|Journal of the Network of African Countries on Local Building Materials and Technologies - Volume 2, Number 3 (HABITAT, 1993, 42 p.)|
|Sustainable development and the construction industry|
|Kenya: Fibre-concrete roofing technology: Adaptation and progress*|
|Zimbabwe: Low-income housing pilot projects|
|India: Technology profile: Solar timber seasoning kiln*|
UNIDO/UNCHS (Habitat) First Consultation on the Construction Industry, Tunis, Tunisia, 3-7 May 1993
The First Consultation on the Construction Industry was organized jointly by the United Nations Industrial Development Organization (UNIDO), and the United Nations Centre for Human Settlements (Habitat). It was hosted by the Government of Tunisia in cooperation with the Technical Centre for Building Materials (CTMCCV) and brought together 175 participants from 41 countries (18 from the African region) and six international and regional organizations. The Consultation was inaugurated by His Excellency Dr. Hamed Karaui, Prime Minister of Tunisia.
The Consultation analysed the current situation of the construction industry in developing countries and made an examination on the mechanisms for balanced growth between the formal and informal sectors. It also made proposals on strategies and policies for the promotion of the sector and identified some cooperation projects and investment opportunities aimed at developing national capacity in the construction industry.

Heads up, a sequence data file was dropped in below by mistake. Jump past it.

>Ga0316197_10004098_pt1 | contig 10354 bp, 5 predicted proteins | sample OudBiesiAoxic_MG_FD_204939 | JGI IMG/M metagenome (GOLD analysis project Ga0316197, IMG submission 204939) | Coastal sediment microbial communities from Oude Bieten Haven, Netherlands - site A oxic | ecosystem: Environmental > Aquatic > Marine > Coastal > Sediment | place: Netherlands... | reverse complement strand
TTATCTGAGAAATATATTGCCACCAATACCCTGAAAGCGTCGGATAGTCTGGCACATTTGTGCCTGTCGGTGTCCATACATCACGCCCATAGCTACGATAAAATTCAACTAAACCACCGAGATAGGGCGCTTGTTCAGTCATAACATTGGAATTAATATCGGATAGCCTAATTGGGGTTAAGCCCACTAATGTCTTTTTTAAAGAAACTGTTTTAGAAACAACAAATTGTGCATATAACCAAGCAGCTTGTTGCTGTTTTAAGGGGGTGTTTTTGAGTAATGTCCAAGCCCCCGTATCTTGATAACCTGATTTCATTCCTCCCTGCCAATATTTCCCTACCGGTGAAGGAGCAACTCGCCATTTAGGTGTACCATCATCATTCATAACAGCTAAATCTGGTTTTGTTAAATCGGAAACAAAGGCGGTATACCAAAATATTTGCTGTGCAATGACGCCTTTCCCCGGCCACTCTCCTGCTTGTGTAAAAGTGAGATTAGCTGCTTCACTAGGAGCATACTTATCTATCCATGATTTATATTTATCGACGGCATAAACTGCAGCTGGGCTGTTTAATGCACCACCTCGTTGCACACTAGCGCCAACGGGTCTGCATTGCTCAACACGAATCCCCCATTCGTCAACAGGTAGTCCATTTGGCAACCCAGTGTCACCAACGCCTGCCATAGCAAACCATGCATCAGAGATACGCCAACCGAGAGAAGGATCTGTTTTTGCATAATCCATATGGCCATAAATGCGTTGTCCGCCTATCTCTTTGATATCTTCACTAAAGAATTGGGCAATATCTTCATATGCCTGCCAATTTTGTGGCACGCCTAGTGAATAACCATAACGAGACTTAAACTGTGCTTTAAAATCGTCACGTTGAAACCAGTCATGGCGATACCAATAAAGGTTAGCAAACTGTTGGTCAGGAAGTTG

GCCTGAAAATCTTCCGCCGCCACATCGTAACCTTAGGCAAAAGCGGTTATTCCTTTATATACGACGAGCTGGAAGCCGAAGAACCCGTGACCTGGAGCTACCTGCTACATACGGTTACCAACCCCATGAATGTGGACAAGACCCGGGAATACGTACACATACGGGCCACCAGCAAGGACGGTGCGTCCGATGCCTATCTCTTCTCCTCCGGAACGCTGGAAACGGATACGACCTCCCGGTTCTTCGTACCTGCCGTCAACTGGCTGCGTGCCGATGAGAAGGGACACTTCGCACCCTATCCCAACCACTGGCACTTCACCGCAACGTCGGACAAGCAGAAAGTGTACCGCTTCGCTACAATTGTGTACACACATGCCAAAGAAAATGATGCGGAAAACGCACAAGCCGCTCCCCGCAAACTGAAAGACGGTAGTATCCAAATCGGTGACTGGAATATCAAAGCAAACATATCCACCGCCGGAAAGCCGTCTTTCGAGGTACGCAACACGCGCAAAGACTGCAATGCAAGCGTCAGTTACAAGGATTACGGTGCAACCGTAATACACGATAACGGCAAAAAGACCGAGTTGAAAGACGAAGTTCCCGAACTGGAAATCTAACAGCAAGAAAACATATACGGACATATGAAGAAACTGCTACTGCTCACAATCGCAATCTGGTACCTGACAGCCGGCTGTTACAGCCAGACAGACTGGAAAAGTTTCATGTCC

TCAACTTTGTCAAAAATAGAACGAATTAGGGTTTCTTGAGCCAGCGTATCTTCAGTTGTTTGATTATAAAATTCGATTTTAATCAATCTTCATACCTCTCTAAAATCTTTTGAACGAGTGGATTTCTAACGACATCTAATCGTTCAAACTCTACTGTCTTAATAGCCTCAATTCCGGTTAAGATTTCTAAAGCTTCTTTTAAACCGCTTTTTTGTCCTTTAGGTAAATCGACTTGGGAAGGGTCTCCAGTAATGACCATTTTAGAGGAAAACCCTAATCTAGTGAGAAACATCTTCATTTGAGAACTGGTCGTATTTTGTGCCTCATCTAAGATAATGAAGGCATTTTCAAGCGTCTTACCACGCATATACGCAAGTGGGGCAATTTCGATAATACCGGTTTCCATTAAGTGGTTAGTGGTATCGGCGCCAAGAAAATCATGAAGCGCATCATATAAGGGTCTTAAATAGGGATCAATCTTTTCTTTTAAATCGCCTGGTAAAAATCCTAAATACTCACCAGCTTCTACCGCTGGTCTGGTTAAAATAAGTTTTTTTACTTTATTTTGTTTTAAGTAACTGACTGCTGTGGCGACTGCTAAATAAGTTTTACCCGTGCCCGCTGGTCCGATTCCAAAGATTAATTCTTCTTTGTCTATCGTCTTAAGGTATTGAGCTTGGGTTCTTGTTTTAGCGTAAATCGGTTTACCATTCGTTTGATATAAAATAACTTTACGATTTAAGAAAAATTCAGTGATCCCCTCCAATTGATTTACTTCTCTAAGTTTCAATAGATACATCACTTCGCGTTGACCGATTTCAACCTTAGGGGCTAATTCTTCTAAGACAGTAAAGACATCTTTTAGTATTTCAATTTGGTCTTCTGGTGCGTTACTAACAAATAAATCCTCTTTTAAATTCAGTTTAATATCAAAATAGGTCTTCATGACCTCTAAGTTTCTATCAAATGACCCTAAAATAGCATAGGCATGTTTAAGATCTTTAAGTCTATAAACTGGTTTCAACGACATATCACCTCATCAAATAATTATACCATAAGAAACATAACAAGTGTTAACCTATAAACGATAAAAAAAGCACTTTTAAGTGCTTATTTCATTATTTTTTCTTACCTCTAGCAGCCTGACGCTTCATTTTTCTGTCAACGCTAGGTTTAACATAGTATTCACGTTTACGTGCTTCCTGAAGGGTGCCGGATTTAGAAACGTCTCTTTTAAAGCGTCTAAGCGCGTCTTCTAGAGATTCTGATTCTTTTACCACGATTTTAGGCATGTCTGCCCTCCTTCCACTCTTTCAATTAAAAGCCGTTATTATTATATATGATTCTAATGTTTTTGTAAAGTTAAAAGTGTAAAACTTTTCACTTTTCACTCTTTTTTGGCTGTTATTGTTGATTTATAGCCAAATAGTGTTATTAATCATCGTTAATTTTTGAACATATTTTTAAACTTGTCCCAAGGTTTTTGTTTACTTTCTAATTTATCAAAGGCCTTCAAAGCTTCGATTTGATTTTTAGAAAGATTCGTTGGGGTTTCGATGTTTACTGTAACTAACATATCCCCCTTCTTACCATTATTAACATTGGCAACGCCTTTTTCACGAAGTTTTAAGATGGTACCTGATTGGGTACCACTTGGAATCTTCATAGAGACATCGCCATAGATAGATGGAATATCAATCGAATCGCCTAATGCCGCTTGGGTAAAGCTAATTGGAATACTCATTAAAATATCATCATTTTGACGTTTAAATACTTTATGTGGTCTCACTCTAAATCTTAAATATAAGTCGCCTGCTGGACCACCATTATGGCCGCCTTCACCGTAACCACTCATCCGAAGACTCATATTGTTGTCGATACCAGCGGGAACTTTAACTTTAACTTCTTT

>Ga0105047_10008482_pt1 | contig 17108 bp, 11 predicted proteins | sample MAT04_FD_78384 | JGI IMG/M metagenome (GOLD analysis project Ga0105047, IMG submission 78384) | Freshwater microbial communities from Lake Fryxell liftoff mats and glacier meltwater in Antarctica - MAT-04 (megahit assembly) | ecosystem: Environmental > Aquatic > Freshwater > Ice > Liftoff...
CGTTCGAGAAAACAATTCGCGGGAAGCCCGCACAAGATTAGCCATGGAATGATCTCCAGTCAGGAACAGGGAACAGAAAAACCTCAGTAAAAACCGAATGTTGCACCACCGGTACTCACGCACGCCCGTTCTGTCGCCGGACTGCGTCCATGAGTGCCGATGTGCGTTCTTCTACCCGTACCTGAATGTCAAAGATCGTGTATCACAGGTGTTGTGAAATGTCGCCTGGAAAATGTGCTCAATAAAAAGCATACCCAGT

An important objective of the Consultation was to promote sustainable construction-industry activities - an area of expressed concern in Agenda 21. In fact, this was the first global event since the United Nations Conference on Environment and Development (UNCED) held in Rio de Janeiro in 1992 to address the challenges and opportunities in introducing environmentally-sound construction practices in developing countries. In this regard, the Consultation, among other issues, focused on three key areas of sustainability namely: (a) the management of non-renewable resources; (b) the control of physical disruption; and (c) the minimization of air pollution caused by construction-related activities.
Finally, the consultation agreed on a comprehensive set of recommendations on the following issues:
(a) Prospects for development of the construction industry in the developing countries;
(b) Promoting sustainable construction industry activities.
These recommendations and a summary of presentations and discussions will be incorporated in the report of the consultation which is in preparation.
Regional Workshop on the Production and Utilization of Local Building Materials in Eastern and Southern Africa, Lusaka, Zambia, 20-21 May 1993.
The two-day Workshop, organized by Shelter-Afrique in conjunction with the Ministry of Local Government and Housing of Zambia, brought together more than 40 participants from nine countries and a number of international and non-governmental organization as well as Zambia-based institutions and UNCHS (Habitat).